…performance of the P320h on a standard TPCC-MySQL test to the original FusionIO and the Intel i910 with assorted buffer pool sizes:
And in this graph we look at the card's performance on sysbench OLTP:
It is worth noting here that EXT4 outperforms XFS by a fairly significant margin. The approximate raw numbers, in tabular format, are: - EXT4 XFS 13GiB BP 22000 7500 25GiB BP 17000 9000 50GiB BP 21000 11000 75GiB BP 25000 15000 100GiB BP 31000 19000 125GiB BP…
…extrapolate our growth to a number of app servers. On the database side we look at capacity (since we use FusionIO, capacity is a more important metric to us than IOPS) and estimate size/objects and # of objects.
NR: How many people are accessing your site on mobile devices and how do you optimize for that?
…database sharding . The gist is scaling up is working for them. RAM is getting cheaper and FusionIO is getting faster, so they've been able to avoid architecture complexifications like sharding. Does that makebased architectures a little more appealing?
much the same position , with a different stack, but with sympatico core ideas and comparable results. The learning: In your transaction oriented features, if you aren 't Googleish in …is in
We've grown enormously over the last three years but RAM keeps getting cheaper and FusionIO SSD 's keep getting faster. If anything, it seems like recent advances in SSD technology are accelerating and it's ever more unlikely that we'll need to shard Basecamp.
Basecamp remains a perfect candidate for sharding. Isolated accounts, no sharing between them. Yet the cost in increased complexity is constant while the cost of throwing hardware at the problem keeps dropping. …
I've got a FusionIO card with 720GB capacity on my hands.
It came with a HP ProLiant DL380 G6 server. Interesting that this card is not listed on FusionIO's products page , and neither I see such card in the list of available configurations on 's site. I guess this card comes as some customization option.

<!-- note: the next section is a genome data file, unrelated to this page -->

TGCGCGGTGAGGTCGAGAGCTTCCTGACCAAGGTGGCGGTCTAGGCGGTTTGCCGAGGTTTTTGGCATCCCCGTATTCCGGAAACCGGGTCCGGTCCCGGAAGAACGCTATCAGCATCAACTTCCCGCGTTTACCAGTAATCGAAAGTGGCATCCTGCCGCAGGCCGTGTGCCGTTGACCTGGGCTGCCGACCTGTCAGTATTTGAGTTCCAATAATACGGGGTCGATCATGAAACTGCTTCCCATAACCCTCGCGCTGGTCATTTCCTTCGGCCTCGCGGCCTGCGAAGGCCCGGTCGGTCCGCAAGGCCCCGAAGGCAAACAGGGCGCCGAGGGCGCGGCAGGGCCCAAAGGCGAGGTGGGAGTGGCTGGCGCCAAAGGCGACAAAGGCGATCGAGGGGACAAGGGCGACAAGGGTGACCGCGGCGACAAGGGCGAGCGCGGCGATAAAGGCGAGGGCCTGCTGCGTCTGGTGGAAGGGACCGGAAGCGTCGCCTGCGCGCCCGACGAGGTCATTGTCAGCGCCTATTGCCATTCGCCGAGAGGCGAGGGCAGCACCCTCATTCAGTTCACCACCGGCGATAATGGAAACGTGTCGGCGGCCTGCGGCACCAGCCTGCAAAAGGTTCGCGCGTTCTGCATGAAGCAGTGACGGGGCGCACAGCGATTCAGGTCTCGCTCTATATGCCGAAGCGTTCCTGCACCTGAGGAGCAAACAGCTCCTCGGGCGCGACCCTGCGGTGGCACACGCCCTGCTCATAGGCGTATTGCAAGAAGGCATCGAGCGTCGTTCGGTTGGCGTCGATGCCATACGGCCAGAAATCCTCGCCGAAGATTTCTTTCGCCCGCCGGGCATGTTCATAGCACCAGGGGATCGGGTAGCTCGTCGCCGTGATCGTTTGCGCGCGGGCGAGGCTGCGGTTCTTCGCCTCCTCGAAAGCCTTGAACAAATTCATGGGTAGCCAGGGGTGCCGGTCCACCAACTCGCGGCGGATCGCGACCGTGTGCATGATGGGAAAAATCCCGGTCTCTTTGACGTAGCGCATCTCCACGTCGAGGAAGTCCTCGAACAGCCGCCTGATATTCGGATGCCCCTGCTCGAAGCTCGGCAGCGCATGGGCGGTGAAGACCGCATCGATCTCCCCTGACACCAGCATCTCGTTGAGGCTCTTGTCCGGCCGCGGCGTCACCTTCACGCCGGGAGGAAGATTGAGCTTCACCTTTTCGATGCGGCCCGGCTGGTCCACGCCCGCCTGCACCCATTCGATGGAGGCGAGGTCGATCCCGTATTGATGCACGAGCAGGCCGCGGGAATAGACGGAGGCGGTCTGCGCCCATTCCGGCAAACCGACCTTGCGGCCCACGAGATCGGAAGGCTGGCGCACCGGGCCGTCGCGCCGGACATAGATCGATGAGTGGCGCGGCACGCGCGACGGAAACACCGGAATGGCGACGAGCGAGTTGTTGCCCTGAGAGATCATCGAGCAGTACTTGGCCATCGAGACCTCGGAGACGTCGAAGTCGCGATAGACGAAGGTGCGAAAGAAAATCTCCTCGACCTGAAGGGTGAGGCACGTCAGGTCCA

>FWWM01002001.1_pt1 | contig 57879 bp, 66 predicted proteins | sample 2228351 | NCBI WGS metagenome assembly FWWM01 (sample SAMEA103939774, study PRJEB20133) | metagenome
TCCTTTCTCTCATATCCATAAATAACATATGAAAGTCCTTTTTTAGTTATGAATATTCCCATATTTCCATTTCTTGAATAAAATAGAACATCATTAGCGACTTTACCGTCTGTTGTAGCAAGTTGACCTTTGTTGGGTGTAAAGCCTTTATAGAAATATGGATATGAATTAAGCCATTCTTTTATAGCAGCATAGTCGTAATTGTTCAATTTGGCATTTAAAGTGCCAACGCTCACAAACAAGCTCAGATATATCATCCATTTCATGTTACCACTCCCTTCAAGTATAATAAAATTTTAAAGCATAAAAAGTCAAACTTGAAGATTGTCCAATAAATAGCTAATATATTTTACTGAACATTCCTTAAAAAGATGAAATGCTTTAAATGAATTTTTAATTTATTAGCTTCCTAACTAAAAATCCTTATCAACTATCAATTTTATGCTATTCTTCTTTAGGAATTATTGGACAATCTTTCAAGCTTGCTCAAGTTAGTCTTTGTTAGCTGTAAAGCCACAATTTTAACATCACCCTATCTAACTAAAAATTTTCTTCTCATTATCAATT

It seems to be acard (I did not hear about FusionIO cards with a capacity greater than 320GB) and cost is always an interesting question. …
When we publish the results of paid research, we disclose that we were paid to do it. Gifts, such as FusionIO's gift of hardware, follow the same rules. This transparency assures readers that when something isn't mentioned as paid research, then it wasn't paid for, and there is no puppetry behind the scenes. Examples of customers whose paid research resulted in a blog post or white paper are Virident and Tokutek. We try to ensure that our paid research is just as objective …
Performance and scalability improvements throughout the server and storage engine
Optimizations for cloud computing
Is this contention issue in FusionIO driver when we have 512 bytes IO ? It may be.
Also I am not sure what is strange hill on throughput line with 512 bytes, but it is quite repeatable.
My blind guess (but do not believe me, I have no proof) is that again something is going on inside FusionIO driver,
but this is topic for another research.
For history, FusionIO card information is
Found 1 ioDrive in this system
driver version: 2 . …
…Default is 512 bytes, in test with FusionIO I use 4096 bytes, to align IO with internal FusionIO size.
MySQL 5.5.8 now has features related to having several buffer pool instances that are supposed to fix the buffer pool scalability issue. Let's see how MySQL performance changes for the last workload if we set innodb_buffer_pool_instances …
* Also, looking at the graphs for Virident and comparing with the graphs for FusionIO, one might be tempted to say that Virident just has a lot of space reserved internally which is not exposed to the end user, and this is what they use to guarantee a high level of performance. I checked with Virident and they tell me that this is not the case. Actually from diagnostic info on Wiki page you can see: tachIOn0: 0×8000000000 bytes (512 GB), which I assume total installed memory. Regardless, …